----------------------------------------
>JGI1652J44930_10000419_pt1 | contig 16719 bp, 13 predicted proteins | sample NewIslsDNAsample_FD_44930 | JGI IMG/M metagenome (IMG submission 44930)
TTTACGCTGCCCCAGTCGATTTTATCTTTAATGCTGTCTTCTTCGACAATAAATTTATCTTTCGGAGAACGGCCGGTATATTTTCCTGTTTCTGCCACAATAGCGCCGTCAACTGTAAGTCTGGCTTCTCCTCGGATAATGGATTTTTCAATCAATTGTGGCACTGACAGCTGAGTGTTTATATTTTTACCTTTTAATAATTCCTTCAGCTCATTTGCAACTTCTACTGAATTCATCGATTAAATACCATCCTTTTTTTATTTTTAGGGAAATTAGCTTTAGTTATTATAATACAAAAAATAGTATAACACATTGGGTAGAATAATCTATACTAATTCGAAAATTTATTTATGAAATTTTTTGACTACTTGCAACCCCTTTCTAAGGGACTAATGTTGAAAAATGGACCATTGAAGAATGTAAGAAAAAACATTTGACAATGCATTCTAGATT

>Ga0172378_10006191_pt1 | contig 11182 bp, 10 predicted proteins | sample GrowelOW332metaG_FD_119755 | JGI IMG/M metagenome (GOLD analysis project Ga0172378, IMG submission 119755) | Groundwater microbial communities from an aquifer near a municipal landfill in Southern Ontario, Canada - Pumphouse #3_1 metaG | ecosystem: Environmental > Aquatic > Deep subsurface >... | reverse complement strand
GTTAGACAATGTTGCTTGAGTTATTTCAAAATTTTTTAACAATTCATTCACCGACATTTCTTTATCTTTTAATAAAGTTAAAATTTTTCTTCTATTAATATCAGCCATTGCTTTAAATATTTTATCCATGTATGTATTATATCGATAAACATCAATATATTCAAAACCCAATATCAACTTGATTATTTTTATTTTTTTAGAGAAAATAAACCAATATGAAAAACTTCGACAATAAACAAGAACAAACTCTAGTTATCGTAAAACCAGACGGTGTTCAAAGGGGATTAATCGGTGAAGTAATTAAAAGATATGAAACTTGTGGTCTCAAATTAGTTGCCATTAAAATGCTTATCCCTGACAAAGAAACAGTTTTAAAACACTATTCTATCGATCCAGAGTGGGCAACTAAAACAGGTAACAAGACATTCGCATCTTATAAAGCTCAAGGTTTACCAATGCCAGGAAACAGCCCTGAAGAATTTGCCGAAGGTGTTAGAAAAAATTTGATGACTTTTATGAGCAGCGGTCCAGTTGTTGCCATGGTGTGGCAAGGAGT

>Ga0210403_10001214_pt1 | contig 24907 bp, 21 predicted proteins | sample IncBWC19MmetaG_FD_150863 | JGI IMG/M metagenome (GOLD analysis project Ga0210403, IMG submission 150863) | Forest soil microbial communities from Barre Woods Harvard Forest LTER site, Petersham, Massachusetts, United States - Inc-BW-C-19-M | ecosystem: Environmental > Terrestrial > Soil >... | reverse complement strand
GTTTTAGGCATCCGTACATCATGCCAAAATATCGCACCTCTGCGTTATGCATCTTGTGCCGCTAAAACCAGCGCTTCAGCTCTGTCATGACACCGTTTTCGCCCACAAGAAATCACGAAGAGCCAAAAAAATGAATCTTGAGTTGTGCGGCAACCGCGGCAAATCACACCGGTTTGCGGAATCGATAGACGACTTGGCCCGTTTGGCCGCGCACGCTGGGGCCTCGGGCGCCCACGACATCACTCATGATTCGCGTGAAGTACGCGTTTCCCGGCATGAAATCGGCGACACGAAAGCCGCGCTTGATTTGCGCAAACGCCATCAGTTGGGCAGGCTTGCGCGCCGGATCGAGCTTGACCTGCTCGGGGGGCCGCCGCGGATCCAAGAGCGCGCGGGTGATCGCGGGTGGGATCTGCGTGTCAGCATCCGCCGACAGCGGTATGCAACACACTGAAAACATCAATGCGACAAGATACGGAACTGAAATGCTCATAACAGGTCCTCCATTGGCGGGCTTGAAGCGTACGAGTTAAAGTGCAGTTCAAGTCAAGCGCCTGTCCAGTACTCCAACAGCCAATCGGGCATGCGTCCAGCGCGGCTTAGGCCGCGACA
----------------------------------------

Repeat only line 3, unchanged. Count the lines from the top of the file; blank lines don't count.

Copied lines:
>Ga0172378_10006191_pt1 | contig 11182 bp, 10 predicted proteins | sample GrowelOW332metaG_FD_119755 | JGI IMG/M metagenome (GOLD analysis project Ga0172378, IMG submission 119755) | Groundwater microbial communities from an aquifer near a municipal landfill in Southern Ontario, Canada - Pumphouse #3_1 metaG | ecosystem: Environmental > Aquatic > Deep subsurface >... | reverse complement strand